As hospitals across the nation pivot to comply with the new CMS Conditions of Participation, those that will benefit most will use these conditions as a springboard for coordination initiatives.
By avoiding pitfalls, the new interoperability requirements will improve both financial and clinical outcomes—without creating a significant barrier for care teams. Here are three best practices that will help institutions comply with and benefit from the new Conditions of Participation.
1. One Solution to Rule Them All
While the rules don’t specify that hospitals need to rely on a single solution for sending data, relying on multiple intermediaries will prove costly and difficult to implement and maintain. Selecting a singular solution that can provide interoperability across multiple provider sects is key to leveraging the benefits of the new rules while reducing administrative burden.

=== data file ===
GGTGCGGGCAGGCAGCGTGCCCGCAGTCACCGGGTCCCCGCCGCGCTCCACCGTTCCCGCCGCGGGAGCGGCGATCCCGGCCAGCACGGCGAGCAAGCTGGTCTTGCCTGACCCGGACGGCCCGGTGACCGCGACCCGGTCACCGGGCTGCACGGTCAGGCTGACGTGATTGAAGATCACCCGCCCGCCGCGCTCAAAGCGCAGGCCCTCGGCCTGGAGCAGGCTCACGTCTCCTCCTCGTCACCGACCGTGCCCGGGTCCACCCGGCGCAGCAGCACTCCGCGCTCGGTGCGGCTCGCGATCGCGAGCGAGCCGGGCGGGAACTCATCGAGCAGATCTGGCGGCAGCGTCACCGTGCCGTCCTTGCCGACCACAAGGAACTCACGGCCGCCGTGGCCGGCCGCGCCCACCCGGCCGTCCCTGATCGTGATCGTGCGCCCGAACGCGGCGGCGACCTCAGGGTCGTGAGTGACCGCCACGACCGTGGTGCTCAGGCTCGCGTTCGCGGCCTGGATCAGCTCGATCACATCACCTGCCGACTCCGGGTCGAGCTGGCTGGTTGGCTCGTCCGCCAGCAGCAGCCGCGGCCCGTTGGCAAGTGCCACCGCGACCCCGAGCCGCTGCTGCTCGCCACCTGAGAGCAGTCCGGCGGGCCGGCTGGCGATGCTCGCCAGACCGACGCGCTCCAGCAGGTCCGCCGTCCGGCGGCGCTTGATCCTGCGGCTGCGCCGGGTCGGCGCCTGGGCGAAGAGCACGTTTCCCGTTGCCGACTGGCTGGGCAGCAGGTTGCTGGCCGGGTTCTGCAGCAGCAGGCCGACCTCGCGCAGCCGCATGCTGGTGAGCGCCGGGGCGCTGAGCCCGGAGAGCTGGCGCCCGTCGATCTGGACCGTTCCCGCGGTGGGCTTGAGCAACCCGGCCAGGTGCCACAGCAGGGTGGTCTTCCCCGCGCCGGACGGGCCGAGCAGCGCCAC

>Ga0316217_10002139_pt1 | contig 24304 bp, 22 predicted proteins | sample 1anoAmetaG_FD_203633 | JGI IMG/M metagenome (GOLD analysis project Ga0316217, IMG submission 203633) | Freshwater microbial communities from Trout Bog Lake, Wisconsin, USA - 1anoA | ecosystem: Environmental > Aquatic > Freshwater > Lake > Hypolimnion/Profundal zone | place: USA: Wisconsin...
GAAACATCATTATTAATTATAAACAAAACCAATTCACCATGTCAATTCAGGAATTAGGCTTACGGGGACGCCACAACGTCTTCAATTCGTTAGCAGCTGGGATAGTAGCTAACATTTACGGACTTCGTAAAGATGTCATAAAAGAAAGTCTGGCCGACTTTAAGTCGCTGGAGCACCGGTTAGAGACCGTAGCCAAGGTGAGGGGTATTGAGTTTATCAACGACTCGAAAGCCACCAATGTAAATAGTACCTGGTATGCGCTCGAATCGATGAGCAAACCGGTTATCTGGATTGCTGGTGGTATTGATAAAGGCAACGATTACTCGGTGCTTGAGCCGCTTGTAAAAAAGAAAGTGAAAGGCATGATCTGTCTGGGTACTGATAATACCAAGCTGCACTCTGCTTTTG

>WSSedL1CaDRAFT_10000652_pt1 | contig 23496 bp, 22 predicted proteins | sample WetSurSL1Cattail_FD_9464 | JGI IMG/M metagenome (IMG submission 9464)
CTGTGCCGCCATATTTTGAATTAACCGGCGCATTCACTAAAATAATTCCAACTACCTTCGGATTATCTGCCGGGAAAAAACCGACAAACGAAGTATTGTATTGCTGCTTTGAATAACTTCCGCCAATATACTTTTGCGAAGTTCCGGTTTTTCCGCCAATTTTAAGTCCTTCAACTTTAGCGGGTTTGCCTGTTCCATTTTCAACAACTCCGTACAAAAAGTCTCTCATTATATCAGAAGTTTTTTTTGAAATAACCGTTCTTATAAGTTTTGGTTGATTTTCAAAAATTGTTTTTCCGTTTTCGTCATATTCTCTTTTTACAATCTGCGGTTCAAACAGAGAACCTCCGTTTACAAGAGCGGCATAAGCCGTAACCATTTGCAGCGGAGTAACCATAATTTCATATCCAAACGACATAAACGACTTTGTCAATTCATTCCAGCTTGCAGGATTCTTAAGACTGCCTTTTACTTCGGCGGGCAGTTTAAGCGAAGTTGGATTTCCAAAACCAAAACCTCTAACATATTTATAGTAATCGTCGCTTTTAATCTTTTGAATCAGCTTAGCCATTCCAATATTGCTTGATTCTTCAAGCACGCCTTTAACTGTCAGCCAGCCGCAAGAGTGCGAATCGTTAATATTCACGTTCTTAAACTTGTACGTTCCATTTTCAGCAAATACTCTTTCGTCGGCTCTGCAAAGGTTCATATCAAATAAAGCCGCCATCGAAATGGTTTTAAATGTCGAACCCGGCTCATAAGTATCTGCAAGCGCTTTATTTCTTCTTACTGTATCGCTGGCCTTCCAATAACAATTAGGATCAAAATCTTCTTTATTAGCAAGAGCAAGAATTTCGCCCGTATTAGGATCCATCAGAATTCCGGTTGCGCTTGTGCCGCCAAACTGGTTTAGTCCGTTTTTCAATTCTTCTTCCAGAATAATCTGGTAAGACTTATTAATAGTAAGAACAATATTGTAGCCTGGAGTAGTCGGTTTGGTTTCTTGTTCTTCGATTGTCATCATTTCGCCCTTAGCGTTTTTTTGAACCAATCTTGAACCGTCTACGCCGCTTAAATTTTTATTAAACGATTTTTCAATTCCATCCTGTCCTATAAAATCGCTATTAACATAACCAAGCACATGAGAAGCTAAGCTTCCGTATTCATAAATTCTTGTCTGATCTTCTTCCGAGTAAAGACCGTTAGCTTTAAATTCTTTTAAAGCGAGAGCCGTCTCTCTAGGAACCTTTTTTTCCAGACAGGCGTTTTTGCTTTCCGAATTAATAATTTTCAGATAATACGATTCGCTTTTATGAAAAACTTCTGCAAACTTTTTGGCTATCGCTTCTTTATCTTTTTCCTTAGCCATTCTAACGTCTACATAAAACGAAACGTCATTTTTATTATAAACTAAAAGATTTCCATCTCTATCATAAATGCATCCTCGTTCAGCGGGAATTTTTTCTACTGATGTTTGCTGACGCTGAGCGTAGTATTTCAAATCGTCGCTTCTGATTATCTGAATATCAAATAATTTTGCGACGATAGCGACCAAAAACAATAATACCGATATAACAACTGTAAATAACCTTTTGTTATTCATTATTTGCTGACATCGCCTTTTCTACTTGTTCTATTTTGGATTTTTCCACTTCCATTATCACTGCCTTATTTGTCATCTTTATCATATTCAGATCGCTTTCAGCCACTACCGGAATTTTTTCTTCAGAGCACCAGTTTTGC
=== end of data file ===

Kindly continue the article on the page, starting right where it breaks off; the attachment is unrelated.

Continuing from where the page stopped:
2. Creating Value to Avoid Alert Fatigue
A key contributor to burnout and desensitization is alert fatigue. By creating value that goes beyond the currently-required notification, hospitals can facilitate meaningful collaboration with primary care providers, post-acute facilities, and other downstream providers.
By including key information—such as care guidelines, relevant patient history, and contact information for other members of a patient’s care team—notifications will become a valuable tool rather than a useless alert.
3. Leveraging Existing Workflows
New policies and regulations often mean burdensome administrative work. However, it doesn’t have to be that way with the new Conditions of Participation. A hospital’s best chance for successfully implementing not only the new rules but a complimentary care collaboration platform is in integrating the changes into existing workflows.
Setting smart-analytics criteria, automating notifications, and integrating alerts into existing EHRs through a solution like Collective Medical can ensure that hospitals are fully compliant without creating a significant disruption to the workflows of physicians, nurses, and other care team members.
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